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Open source alert over intentionally placed backdoor

A backdoor in the open source XZ Utils data compression library could have led to widespread compromise across the Linux ecosystem - and the community is on the trail of a developer who seems to be behind it

Users of the open source XZ Utils data compression library may have narrowly avoided falling victim to a major supply chain attack, after evidence of an apparently intentionally placed backdoor in the code was revealed.

The malicious code, embedded in versions 5.6.0 and 5.6.1 of the library, enabled unauthorised access to affected Linux distributions, and over the past few days has been the subject of alerts from the likes of Red Hat and the US Cybersecurity and Infrastructure Security Agency (CISA).

Red Hat explained that the malicious build interferes with authentication via secure shell (SSH). “Under the right circumstances, this interference could potentially enable a malicious actor to break SSH authentication and gain unauthorised access to the entire system remotely,” it said in its advisory.

According to JFrog, the ultimate goal of the backdoor is to enable a malicious actor to inject code into the OpenSSH server running on the target machine and enable specific remote attackers to send arbitrary payloads via SSH that execute prior to authentication and take over the target.

It has been assigned the designation CVE-2024-3094, and its discovery is credited to Andrew Freund, a Microsoft developer who was led to the code after he spotted failing SSH logins using high central processing unit loads.

The backdoor itself appears to have been introduced to the project in February, but was found by Freund before it was fully deployed in the wild – although some Linux distros, including Red Hat Fedora Linux 40 and Fedora Rawhide, may have received the tainted code already.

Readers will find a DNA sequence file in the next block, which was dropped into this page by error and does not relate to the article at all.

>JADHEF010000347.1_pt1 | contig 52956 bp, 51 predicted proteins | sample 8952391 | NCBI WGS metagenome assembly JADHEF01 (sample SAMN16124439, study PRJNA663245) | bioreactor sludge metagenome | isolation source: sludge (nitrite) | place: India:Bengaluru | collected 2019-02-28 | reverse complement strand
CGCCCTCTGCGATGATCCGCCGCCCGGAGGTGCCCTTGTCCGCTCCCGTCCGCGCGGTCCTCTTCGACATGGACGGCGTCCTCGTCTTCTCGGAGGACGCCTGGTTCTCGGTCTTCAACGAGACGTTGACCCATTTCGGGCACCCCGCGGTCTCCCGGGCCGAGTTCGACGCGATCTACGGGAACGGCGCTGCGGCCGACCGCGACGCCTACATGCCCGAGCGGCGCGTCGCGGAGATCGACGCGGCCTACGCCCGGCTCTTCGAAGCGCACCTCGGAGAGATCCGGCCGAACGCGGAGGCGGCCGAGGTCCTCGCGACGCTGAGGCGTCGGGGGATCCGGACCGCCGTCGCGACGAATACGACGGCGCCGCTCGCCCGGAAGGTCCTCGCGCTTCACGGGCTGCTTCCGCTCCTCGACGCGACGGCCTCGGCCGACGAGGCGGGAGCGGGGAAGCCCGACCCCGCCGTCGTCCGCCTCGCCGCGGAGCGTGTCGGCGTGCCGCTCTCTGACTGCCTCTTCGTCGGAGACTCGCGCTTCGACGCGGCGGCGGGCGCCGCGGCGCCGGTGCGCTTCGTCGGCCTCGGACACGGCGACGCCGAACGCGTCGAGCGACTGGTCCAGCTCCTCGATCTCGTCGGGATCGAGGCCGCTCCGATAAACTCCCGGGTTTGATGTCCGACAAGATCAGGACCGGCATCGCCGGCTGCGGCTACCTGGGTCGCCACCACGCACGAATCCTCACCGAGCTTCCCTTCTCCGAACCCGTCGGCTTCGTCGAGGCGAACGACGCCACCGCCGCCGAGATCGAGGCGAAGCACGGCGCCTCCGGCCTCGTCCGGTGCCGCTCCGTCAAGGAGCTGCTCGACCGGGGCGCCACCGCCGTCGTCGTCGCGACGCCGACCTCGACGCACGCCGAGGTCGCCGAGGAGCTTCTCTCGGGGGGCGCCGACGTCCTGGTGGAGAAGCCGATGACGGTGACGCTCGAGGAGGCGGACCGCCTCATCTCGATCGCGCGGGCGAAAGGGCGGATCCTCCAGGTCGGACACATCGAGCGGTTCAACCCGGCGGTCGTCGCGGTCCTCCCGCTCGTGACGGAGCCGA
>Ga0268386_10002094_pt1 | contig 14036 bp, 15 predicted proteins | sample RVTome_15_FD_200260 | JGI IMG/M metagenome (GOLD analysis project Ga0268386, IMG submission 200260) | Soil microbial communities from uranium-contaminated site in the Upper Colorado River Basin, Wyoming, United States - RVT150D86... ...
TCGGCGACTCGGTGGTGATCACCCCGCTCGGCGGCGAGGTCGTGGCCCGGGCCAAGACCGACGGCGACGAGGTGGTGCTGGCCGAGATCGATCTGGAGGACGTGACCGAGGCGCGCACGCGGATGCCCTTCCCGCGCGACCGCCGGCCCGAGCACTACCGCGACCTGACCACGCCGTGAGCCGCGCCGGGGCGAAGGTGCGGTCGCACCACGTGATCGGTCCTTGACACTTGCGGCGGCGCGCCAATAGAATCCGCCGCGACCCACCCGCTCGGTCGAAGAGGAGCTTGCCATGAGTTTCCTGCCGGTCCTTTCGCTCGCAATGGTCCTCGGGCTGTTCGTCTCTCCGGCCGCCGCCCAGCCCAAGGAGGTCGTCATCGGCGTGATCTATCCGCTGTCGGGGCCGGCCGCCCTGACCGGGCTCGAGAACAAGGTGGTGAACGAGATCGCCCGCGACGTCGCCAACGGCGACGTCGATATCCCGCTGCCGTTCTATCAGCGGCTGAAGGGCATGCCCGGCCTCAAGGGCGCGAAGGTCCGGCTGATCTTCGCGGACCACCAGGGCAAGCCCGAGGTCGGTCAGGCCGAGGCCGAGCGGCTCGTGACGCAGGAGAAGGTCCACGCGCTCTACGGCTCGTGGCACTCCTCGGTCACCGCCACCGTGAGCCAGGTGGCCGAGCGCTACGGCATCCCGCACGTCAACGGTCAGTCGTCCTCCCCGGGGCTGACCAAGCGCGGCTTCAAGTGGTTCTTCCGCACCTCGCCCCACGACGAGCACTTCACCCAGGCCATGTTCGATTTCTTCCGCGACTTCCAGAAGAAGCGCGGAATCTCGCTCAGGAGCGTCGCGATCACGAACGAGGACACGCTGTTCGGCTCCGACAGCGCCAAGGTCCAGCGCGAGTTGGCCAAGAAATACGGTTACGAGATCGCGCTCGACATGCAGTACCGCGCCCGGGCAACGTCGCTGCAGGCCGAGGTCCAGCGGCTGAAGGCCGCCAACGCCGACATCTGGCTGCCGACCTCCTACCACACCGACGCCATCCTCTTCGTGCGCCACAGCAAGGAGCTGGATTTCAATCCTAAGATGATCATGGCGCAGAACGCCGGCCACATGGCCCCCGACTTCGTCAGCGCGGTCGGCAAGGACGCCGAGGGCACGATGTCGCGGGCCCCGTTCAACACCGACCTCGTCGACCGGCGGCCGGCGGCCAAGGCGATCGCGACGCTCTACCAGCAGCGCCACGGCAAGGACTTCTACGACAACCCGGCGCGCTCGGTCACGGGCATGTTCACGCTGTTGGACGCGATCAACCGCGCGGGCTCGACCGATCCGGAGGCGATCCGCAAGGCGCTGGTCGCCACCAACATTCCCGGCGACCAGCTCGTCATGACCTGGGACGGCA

Other mainstream distros, including Debian Linux, Kali Linux and SUSE, have issued their own advisories on the matter.

Deeply committed effort

The backdoor seems to have been the work of an individual going by the handle JiaT75 who, according to an extensive investigation by Ars Technica, had made extensive contributions to the XZ Utils project over a number of years.

At face value, the evidence suggests a coordinated and deeply committed effort by JiaT75 to pull the wool over everyone’s eyes. However, little is yet known about this person, and it’s important to note the possibility they may not be the guilty party; they may have been compromised themselves.

Saumitra Das, Qualys vice-president of technology, said the XZ Utils incident had echoes of the infamous SolarWinds-Sunburst incident, with code silently injected to allow remote unauthenticated access.

“It is unclear what the full attack kill chain would be once the attack played out, but such attacks are generally very hard to detect at an early stage,” he said. “These types of incidents further highlight the need for defence in depth to provide for detections at different stages of the kill chain.”

Das additionally noted that shift left testing – generally touted as a means to bolster the integrity of new code – provided insufficient safeguards against the supposed exploit scenario, and nor would it have done any good to observe system behaviour on the network or the endpoint for malicious binaries. Command and control (C2) or other anomalous activities would be needed to have any chance of detecting it, he claimed.

“This … highlights the need for understanding our software supply chain better,” said Das. “SBOM is just the first step telling us about software ingredients. The next step would be to verify the source of those ingredients themselves. The GitHub committer who put this in, how that open source component is maintained and by whom, are all relevant questions we will need to take into account.”

Developers and users are advised to downgrade XZ Utils to an uncompromised version immediately, before undertaking a thorough hunt for any malicious activity.

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